Altcoins Guides

Altcoins

What is Internet Computer?

What is Ethereum Classic?

What is VeChain?

What is Elrond?

What is Graph Protocol?

What is Algorand?

What is OMG network?

What is Zilliqa?

What is Avalanche?

What is Terra?

What is Tron?

What is THORChain?

What is the FTX Token?

What is Axie Infinity?

 What is Kusama – a canary network for Polkadot experiments? 

What is NEAR Protocol?

What is Klaytn and how does it work?

What is Polygon?

What is a non-fungible token (NFT)?

An introduction to Tether

What is Flow – the developer-friendly blockchain?

What is Brave’s Basic Attention Token?

What is Chainlink and why does it matter in the crypto world?

What is the DAI stablecoin?

What is the USD coin?

The use of blockchain technology in digital advertising

What is HIVE blockchain?

An introduction to the IOTA protocol

Five XRP wallets you should consider using

What is NEO cryptocurrency?

Three reasons why blockchain games are on the rise

How network nodes are used in cryptocurrency

A guide to the Ripple product suite

TrueUSD: Can it be trusted?

The top five privacy cryptocurrencies

Four projects leading the way in database sharding

What is Skycoin?

Tezos for beginners

Bitcoin vs. Altcoins: The differences you should know

Stablecoins: what are the risks and benefits?

What is Dash cryptocurrency?

The beginner’s guide to stablecoins

A beginner’s guide to blockchain

The best GPUs for cryptocurrency mining

What is Cardano?

What is Stellar cryptocurrency?

What is Litecoin?

A beginner’s guide to mining new altcoins

What are the best strategies for mining cryptocurrency?

A beginner’s guide on how to mine Ethereum

What is EOS?

What is Ripple?

A beginner’s guide to data mining and cryptographic hash functions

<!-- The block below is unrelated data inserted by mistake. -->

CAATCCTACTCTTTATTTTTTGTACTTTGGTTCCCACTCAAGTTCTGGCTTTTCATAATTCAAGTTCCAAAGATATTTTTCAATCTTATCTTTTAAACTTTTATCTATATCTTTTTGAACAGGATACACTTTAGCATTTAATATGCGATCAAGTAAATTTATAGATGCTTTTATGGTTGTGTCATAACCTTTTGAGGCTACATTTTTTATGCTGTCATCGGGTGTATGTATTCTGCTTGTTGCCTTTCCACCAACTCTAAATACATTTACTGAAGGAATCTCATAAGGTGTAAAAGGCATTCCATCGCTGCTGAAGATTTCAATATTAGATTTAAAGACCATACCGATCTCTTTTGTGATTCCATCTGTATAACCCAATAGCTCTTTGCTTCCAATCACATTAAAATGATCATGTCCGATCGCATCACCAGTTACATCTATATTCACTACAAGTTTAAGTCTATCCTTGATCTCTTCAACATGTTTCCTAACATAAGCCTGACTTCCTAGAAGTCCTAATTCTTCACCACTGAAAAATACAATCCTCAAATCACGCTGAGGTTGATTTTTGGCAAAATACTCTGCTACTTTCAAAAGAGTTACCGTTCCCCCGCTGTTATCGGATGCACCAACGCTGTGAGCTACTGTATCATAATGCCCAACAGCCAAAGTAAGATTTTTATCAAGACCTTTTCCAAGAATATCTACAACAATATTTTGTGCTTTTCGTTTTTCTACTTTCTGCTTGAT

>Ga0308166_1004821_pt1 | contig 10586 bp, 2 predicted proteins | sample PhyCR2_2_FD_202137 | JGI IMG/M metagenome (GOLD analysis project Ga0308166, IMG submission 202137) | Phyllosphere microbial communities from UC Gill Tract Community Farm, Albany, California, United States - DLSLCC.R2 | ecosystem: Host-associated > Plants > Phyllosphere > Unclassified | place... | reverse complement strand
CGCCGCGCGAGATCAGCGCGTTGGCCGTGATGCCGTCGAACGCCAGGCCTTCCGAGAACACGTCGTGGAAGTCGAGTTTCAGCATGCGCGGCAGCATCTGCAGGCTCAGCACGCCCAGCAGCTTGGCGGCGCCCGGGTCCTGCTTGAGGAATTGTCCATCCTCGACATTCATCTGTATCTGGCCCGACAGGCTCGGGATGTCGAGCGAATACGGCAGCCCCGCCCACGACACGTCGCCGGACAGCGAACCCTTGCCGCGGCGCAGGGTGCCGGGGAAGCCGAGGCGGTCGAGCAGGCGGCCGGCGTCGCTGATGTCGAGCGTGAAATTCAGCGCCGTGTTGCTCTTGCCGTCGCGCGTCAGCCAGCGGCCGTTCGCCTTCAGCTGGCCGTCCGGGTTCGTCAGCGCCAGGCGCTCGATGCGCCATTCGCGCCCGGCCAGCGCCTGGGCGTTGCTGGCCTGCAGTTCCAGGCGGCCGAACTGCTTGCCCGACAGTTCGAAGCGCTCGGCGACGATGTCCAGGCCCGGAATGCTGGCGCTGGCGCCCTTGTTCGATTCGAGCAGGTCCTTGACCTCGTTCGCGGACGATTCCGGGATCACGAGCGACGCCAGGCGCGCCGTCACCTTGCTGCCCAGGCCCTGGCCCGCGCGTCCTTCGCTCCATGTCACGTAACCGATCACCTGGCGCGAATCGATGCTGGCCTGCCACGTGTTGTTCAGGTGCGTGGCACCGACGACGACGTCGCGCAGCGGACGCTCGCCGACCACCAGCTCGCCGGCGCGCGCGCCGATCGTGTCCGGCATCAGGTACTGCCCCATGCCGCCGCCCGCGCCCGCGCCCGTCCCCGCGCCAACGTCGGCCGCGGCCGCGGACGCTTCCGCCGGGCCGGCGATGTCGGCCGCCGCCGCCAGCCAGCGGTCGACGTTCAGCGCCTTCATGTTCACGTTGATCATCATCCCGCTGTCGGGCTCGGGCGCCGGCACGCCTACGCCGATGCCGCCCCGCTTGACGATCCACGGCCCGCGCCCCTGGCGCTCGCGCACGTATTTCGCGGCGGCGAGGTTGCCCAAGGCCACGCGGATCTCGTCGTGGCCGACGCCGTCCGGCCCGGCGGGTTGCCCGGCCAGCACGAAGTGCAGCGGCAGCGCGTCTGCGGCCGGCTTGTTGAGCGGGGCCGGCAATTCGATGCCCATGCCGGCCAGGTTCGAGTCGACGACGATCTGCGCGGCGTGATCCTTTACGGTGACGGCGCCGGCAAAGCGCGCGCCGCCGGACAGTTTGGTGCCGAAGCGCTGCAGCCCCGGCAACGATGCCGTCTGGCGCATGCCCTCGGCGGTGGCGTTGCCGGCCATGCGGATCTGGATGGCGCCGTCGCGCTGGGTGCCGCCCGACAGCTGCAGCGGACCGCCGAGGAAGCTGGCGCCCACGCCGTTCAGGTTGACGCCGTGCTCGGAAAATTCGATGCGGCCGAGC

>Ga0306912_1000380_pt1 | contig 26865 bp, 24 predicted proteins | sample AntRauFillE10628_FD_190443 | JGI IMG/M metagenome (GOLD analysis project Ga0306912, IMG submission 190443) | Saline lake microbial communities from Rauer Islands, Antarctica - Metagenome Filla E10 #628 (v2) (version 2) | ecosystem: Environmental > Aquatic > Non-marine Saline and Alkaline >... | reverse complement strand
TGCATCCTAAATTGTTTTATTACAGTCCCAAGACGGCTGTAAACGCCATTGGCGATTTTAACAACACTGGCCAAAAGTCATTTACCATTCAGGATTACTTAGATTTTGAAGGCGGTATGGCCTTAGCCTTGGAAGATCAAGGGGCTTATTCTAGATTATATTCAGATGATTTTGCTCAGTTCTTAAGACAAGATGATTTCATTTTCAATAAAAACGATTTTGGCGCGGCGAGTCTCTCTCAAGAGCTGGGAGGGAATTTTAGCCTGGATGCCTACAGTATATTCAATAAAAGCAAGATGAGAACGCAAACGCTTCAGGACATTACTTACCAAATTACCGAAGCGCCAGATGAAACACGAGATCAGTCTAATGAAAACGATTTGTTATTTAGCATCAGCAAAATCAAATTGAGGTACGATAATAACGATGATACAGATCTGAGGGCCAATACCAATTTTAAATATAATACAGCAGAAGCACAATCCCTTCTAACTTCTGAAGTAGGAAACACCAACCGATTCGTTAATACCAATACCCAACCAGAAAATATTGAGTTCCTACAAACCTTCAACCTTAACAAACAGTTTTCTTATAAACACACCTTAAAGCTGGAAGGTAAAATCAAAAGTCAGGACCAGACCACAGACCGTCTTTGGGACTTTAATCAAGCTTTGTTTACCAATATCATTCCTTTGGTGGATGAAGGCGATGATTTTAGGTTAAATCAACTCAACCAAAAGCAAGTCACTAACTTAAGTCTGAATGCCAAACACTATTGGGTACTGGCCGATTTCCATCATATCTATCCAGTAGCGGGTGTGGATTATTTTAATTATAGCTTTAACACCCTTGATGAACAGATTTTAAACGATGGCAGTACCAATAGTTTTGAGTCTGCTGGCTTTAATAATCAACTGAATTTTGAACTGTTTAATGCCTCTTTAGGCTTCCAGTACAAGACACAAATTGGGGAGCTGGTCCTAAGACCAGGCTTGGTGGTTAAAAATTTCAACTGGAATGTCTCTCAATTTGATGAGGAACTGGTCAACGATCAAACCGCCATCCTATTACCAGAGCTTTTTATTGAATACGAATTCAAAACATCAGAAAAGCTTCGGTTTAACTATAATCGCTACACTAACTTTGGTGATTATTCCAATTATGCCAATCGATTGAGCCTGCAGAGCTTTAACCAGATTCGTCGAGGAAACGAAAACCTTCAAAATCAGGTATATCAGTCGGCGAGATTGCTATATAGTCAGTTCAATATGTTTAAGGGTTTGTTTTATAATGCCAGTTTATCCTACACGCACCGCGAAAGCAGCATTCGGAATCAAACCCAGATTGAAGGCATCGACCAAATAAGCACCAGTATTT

Understanding tokenomics

How to mine for cryptocurrencies

Bitcoin Cash (BCH) for beginners

Ethereum (ETH) for beginners

Cryptocurrency terms for beginners

Should you invest in Bitcoin or Ethereum?

Why does decentralisation of cryptocurrencies matter?

What is cryptocurrency?

What is Proof of Work?

What is Hash Rate?

What is cryptocurrency mining?

What is a Mining Pool?

What is a smart contract?

A brief history of Ethereum

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Beginner

A brief history of Ethereum

Learn the history behind Ethereum's rise to become one of the most well-known cryptocurrencies available today

In late 2013, Vitalik Buterin was working on the Mastercoin project. Being an early Bitcoin enthusiast, he envisioned blockchain as more than just a payment system. In November 2013, Buterin wrote a white paper proposing Ethereum, and the idea garnered significant interest.

The concept began to become a reality, and the Ethereum core team consisted of Vitalik Buterin, Mihai Alisie, Anthony Di Iorio, and Charles Hoskinson. Buterin presented at a Bitcoin conference held in Miami between 25th-26th January, 2014. The participants gave him a standing ovation and a lengthy Q&A session followed.

Crowdsale

A presale was planned on February 1st, 2014, but this was dropped. A crowdfunding campaign then went live from July 20th to September 2nd, 2014. A total of 60 million Ether (the primary cryptocurrency of the Ethereum platform) were created to sell; this is also known as the Genesis issuance, as these are the first ever Ether tokens created.

The price was 2,000 Ether (ETH) = one Bitcoin (BTC) for the first 14 days of the sale. The price then changed to 1,339 ETH per BTC for the remainder of the campaign.

The first two weeks of the campaign sold over 50 million tokens. 31,500 Bitcoins were raised through the crowdsale, and 12 million ETH were created, which would be used as funding for the development and other activities.

History of the Ethereum Foundation

A non-profit organisation called the Ethereum Foundation was formed on July 6th, 2014 and registered in Zug, Switzerland. This organisation governs the Ethereum project.